Woodbine Hotel – 786 East Hastings Street

700 E Hastings south

The Woodbine, like many of the remaining hotels in this part of East Hastings, was built in the city’s dramatic development boom around 1912. This was built for George Woodcock, and designed by A J Bird. Despite the sign on the cornice looking like it’s been on the building for it’s entire life, the name only dates to the 1960s – and not even the early 1960s – it wasn’t on the building in this 1965 image. When it was first built (at a cost of $35,000) it was called the Oak Apartments.

George Woodcock was said by the 1911 census and the street directory to be a builder, the census adds that he was originally from England, as was his wife Mary, and they lived with their five children (including 11-year-old twins) on East 9th Avenue . They’d arrived in 1901, so all five children would have been aged under seven, so George had either done well in the following decade to build the rooming house, or perhaps he borrowed the money with the intention of selling off the completed building. In 1908 he was shown as a bricklayer. In 1910 he designed and built his house on East Broadway (E 9th) which cost $2,700 to build.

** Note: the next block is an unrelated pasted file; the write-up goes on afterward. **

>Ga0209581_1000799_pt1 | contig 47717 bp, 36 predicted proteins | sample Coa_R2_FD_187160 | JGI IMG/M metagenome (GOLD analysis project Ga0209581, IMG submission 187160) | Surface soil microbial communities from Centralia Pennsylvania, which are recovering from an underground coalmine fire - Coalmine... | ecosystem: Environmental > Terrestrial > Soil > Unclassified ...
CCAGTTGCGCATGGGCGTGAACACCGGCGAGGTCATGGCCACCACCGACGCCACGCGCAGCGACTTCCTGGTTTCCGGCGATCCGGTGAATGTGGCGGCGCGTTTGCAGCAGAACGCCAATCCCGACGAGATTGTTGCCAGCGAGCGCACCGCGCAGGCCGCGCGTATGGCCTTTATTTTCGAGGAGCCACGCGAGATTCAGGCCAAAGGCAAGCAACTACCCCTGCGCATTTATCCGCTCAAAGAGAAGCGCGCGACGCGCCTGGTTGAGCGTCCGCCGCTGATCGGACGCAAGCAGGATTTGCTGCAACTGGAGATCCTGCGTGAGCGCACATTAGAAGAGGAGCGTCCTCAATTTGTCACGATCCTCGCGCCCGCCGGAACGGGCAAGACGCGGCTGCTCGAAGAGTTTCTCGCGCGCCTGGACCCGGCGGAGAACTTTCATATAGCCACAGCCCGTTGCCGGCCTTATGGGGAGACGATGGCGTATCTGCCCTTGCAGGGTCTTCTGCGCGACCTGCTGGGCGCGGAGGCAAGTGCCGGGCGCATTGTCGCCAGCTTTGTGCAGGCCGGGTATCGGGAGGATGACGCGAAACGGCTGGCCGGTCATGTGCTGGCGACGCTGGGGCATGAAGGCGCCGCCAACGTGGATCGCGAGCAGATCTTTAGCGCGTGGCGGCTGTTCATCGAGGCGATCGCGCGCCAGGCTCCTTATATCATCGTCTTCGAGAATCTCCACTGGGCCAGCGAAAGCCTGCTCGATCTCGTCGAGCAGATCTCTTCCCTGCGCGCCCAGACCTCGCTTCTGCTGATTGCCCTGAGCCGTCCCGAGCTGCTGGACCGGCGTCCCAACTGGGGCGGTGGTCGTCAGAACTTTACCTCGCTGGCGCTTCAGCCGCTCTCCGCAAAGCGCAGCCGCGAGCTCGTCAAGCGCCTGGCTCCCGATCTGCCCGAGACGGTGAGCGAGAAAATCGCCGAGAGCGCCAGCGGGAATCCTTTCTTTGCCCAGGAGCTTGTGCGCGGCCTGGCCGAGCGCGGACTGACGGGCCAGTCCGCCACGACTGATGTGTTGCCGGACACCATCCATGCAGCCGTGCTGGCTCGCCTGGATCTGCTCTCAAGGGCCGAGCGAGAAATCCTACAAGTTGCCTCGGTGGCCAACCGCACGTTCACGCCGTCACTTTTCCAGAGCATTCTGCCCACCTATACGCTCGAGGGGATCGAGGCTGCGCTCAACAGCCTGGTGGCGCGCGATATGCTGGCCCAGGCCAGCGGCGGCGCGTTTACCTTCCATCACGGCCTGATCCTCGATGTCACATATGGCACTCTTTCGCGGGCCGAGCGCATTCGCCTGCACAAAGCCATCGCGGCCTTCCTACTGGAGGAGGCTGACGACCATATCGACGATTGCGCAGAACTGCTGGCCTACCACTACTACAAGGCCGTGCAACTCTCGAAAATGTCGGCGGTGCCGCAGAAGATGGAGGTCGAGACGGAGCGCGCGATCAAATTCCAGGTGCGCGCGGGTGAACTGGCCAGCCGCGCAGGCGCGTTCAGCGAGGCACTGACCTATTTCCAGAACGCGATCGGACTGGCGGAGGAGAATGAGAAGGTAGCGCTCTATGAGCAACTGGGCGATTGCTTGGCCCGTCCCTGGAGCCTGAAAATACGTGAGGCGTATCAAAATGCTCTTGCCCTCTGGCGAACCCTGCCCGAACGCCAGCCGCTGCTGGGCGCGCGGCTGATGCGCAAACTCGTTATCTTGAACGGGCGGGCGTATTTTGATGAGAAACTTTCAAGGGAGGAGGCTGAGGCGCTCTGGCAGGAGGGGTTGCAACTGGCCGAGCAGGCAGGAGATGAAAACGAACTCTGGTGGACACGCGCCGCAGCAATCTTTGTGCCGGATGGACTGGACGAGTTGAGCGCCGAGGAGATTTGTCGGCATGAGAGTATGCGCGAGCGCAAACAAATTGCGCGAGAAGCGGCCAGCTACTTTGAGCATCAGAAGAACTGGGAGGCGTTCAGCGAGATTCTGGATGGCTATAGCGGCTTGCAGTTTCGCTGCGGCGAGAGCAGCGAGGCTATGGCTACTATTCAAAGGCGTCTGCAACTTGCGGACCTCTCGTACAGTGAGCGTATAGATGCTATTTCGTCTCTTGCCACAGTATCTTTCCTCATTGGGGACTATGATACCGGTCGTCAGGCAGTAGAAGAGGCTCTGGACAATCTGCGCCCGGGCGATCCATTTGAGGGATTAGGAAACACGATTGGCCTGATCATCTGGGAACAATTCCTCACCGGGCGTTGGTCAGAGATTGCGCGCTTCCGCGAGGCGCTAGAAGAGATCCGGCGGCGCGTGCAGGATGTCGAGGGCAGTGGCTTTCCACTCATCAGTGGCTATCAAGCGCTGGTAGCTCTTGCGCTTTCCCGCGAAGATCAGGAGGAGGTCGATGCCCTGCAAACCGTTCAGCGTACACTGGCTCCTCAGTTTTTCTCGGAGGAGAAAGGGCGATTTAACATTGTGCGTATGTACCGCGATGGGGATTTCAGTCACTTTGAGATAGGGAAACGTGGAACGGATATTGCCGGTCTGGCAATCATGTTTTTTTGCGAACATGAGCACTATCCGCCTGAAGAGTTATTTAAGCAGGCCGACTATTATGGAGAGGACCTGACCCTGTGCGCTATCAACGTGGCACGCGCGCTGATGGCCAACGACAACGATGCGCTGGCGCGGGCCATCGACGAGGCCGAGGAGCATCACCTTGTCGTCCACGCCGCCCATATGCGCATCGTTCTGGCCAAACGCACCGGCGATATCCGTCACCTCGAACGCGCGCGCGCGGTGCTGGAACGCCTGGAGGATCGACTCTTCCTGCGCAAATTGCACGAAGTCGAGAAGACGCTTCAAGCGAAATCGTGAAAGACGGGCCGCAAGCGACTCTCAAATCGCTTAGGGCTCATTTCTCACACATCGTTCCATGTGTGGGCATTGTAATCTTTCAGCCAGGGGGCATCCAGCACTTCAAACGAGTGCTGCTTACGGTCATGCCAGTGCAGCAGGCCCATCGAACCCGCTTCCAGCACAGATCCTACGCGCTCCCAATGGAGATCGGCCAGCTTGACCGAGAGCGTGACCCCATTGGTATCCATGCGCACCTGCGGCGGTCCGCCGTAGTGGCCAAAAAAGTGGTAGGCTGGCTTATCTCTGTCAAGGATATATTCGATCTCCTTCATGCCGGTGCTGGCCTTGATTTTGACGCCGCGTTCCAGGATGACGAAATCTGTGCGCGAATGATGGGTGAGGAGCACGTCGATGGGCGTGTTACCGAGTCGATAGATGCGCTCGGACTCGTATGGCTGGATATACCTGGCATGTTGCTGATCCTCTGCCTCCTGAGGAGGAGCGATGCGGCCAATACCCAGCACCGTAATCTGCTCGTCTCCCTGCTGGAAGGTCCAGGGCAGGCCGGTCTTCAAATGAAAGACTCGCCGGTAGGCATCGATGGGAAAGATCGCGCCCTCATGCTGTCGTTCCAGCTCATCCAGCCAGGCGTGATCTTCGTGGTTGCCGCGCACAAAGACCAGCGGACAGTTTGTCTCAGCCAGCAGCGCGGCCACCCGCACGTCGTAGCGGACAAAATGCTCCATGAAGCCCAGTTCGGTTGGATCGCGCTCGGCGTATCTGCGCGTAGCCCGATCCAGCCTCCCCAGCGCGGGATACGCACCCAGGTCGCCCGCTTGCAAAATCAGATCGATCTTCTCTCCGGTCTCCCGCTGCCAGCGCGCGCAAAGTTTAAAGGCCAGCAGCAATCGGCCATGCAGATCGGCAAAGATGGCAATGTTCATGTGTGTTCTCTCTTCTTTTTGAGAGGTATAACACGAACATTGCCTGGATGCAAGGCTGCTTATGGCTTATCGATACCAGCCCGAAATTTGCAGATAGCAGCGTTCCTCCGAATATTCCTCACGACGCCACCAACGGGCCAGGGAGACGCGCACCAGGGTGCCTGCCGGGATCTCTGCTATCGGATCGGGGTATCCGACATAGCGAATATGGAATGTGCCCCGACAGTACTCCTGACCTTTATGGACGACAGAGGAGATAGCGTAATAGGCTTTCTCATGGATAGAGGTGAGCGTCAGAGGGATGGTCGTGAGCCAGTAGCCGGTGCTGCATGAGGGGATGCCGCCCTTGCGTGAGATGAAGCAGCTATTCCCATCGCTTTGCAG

H C Woodcock was listed as the builder of the property – although George was listed as a builder in the census, Hubert Woodcock was the more experienced if later building permits are to be believed. From their daughter Gladys’s wedding in 1923 and Florence’s in 1924 we know her mother Mary Woodcock was originally Mary Etherington, and so we know George and Mary married in Tamworth, in Warwickshire, in 1892. There’s a Hubert C Woodcock living in Tamworth in 1901, aged 19, so he’s almost certainly a relation of George – possibly a younger brother. Hubert married in Tamworth in 1906, and had been born in Wooton Wawen, also in Warwickshire. He first shows up in the Vancouver street directory in 1912, although the permit for the hotel was issued in December 1911, so he must have arrived in the second half of the year.

Either Mr. Woodcock sold his investment, or he allowed somebody else to manage his property. In 1914 Mrs L McLeod was proprietor of the apartments.

George and Mary Woodcock stayed in the East Broadway house. George worked as a bricklayer until he was 75, and Mary died in 1939, aged 66, just as he finally gave up working.  George died in 1948, aged 85. Hubert and Edith Woodcock settled in Vancouver, had a family, and they were living in Victoria, with Hubert still alive when Edith died, aged 90, in 1971.

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Posted September 21, 2015 by ChangingCity in East End, Still Standing

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